Many levers should be pulled for shipping’s transition to a zero emission future, a new report by UMAS for The Getting to Zero Coalition suggests.
Titled “Strategy for the Transition to Zero-Emission Shipping”, the report is said to be the first major shipping analysis to use a multi-disciplinary approach by studying the actions that governments, industry, and international bodies must take to achieve a transition to zero emissions by 2050.
The assorted decarbonisation plans being showcased to the shipping industry cannot come soon enough with news emerging today from sister publication, Splash Extra, that shipping’s carbon intensity is set to jump significantly in 2021, the first rise in many years.
The newly published strategy demonstrated that this transition is an opportunity to create new markets, new technologies and new jobs, alongside wholesale benefits to society. The study challenged several narratives around industry and policy action, for example, the use of carbon pricing as a panacea to solve the sector’s transition to zero emission fuels and the necessity of the IMO to drive early adoption.
Through a study of shipping’s previous transitions and other sectoral transitions, the report shows that a transition away from fossil fuels in shipping has much in common with, and can learn from, other transitions.
“Since 2018, the decarbonization discussion has been dominated by deliberations of the industry’s fuel choice and the chances of carbon pricing at the IMO. This study shows that shipping’s decarbonization needs a broader perspective, and more attention on the many levers for change that can and should be pulled including at the national and regional level,” said Dr Tristan Smith, associate professor at UCL Energy Institute and the lead author of the report.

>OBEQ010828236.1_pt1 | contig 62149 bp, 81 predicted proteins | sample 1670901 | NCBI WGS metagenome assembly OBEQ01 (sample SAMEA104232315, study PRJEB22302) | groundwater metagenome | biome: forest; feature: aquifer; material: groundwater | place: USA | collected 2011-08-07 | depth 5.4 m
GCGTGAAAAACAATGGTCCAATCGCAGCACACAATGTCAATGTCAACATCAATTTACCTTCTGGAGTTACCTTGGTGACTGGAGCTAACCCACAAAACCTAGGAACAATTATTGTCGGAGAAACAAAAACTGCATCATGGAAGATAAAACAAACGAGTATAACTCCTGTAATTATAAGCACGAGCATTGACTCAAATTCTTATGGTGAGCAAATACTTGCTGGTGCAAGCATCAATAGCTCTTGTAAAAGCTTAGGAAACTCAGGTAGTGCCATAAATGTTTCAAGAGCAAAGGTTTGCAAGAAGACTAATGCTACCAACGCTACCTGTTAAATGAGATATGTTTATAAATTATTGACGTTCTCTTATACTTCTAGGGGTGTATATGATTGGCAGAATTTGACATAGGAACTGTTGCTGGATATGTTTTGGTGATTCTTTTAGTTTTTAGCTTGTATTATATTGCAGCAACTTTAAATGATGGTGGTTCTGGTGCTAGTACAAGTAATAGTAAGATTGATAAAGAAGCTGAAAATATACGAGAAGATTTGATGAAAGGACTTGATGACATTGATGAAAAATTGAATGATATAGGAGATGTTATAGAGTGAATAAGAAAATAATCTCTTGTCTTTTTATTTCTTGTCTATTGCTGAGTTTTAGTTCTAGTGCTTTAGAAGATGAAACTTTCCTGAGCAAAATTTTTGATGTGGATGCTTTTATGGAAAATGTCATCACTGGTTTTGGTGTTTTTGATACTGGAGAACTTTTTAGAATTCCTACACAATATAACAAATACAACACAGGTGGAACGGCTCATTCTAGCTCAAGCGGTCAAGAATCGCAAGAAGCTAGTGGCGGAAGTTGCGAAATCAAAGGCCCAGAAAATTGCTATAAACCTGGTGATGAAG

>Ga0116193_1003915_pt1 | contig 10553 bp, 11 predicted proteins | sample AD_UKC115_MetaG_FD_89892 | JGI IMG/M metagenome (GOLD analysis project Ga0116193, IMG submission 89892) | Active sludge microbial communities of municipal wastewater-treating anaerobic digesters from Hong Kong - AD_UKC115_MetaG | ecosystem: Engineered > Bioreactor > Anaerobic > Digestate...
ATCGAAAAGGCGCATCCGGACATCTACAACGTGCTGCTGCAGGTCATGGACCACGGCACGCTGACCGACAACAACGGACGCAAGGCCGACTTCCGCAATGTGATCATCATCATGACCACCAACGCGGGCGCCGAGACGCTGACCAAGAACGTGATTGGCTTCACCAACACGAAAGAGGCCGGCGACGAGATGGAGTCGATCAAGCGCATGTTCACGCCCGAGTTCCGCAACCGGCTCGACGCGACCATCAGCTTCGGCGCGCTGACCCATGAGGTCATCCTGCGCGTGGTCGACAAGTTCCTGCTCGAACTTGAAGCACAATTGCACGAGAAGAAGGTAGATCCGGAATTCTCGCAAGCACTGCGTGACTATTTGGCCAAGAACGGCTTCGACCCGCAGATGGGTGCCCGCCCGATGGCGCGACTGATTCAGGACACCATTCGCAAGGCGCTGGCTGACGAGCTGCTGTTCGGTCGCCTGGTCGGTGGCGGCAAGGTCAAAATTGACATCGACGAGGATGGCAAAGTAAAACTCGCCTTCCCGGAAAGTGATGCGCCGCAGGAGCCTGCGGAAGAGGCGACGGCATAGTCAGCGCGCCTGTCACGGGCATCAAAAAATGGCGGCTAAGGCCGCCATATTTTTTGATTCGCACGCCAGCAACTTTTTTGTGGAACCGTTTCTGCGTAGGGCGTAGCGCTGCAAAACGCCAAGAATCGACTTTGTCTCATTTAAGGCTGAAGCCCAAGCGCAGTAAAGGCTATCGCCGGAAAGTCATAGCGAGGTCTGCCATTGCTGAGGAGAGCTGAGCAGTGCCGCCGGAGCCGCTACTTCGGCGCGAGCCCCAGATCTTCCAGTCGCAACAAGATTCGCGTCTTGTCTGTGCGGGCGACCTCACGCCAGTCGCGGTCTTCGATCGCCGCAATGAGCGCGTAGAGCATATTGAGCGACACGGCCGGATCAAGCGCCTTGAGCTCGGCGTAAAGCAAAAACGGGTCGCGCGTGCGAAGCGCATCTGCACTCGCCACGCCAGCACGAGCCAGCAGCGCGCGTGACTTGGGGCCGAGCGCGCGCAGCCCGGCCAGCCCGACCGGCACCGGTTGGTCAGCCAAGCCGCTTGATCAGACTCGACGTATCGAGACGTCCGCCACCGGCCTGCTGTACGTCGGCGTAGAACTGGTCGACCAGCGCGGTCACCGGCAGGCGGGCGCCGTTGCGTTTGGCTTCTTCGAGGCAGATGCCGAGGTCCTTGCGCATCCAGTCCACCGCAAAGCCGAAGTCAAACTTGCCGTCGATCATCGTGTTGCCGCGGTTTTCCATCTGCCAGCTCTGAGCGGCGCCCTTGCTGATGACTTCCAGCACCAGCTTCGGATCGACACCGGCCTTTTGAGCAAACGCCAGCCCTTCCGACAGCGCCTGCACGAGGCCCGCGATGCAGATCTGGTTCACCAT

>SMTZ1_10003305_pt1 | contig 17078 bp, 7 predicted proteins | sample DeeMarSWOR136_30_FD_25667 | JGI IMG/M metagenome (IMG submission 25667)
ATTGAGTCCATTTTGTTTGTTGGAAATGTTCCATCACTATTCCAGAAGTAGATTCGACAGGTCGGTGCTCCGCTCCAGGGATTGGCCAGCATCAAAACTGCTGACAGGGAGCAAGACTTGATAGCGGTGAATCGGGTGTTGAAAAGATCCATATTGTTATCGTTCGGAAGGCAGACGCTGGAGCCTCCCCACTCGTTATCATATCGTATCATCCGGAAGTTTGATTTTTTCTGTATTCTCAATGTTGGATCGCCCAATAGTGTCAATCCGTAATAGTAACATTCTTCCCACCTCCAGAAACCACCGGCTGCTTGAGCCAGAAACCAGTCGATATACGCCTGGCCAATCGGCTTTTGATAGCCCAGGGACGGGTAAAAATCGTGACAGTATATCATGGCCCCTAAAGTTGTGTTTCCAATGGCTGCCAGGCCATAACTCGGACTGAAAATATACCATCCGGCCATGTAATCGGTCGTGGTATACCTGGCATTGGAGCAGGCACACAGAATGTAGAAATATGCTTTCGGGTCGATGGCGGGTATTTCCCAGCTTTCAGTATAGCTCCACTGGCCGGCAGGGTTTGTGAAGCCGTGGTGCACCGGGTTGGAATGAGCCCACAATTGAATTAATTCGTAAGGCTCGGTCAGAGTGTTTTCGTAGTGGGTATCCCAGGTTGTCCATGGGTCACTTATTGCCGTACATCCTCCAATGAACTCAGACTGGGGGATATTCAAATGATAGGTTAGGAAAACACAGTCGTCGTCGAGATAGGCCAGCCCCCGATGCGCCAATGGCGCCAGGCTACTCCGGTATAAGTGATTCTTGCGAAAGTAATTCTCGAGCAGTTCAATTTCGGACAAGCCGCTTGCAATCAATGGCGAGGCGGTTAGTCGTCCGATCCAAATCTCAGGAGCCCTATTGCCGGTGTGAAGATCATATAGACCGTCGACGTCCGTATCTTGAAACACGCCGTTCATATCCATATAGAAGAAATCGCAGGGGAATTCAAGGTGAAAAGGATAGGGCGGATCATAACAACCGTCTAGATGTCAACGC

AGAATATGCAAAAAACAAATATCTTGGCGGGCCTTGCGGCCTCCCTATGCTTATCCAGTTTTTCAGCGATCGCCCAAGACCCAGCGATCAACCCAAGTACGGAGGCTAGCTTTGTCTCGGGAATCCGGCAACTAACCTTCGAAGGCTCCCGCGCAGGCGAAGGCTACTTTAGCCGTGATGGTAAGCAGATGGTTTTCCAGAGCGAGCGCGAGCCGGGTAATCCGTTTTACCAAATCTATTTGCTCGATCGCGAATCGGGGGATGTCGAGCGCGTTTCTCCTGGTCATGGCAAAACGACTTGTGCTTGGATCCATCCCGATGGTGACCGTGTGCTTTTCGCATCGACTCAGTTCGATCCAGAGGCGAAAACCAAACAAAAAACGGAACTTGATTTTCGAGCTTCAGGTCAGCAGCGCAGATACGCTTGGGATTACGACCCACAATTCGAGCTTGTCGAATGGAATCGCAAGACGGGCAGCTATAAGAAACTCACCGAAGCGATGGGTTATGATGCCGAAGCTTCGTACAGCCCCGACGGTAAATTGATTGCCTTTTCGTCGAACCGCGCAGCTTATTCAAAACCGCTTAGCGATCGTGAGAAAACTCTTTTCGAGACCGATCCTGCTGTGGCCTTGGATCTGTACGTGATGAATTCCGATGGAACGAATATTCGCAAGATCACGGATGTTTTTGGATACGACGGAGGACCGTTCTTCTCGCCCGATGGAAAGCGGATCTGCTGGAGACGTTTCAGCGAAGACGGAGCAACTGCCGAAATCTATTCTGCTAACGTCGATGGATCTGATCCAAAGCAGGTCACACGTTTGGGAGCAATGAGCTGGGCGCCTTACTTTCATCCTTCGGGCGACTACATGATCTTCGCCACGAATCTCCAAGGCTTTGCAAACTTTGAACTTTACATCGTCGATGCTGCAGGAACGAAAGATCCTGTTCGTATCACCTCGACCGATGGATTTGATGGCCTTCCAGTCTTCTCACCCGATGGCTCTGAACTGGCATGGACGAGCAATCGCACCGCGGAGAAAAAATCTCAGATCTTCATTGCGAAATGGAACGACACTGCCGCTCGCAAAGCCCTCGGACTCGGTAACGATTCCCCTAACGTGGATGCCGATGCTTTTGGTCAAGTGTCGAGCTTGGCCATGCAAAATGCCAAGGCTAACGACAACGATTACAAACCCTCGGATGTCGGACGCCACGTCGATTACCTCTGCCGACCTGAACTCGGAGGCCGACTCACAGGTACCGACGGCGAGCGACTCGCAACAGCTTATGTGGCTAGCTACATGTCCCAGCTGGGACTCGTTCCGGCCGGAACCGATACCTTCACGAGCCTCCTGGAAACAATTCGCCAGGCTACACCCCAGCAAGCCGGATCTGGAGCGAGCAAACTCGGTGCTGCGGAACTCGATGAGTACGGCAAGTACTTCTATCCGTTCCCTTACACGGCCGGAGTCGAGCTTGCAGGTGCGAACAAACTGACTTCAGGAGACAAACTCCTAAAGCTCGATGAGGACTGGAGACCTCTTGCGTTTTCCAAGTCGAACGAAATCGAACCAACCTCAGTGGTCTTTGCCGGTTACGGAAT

It says that the transition is not all about IMO and that other actors, including national and regional regulators, and private stakeholders, have an important role to play.
“IMO policy is important, but is unlikely to be the sole enabler of first movers, in part due to the complexity and timescales involved in developing global policy. Some national or regional actors now appear particularly well-positioned to lead sub-global policy and collaboration. Such action can serve to shore up and stimulate global policy developments at IMO and we show that even a small number of countries can impact a very significant share of the identified early adoption fuel consumption” says Dr Alison Shaw of UMAS, a co-author of the study.
The report concludes that the fuel pathway is not predetermined but will be impacted by the choices of the coming years. However, it highlighted that at this point in shipping’s transition, the most urgent commercial and policy actions are those that can contribute to increasing production and use of scalable zero emission fuels derived from hydrogen.
Meanwhile, in their recently launched industry transition strategy, The Mærsk Mc-Kinney Møller Center for Zero Carbon Shipping concluded that it is indeed possible to decarbonize shipping if maritime industry action is combined with firm regulation. Four main drivers have been identified to help accelerate the transition within this decade: A level playing field through global regulation; Competitive alternative marine fuels at scale; Wider adoption of energy efficiency measures; and Support to decarbonisation front runners.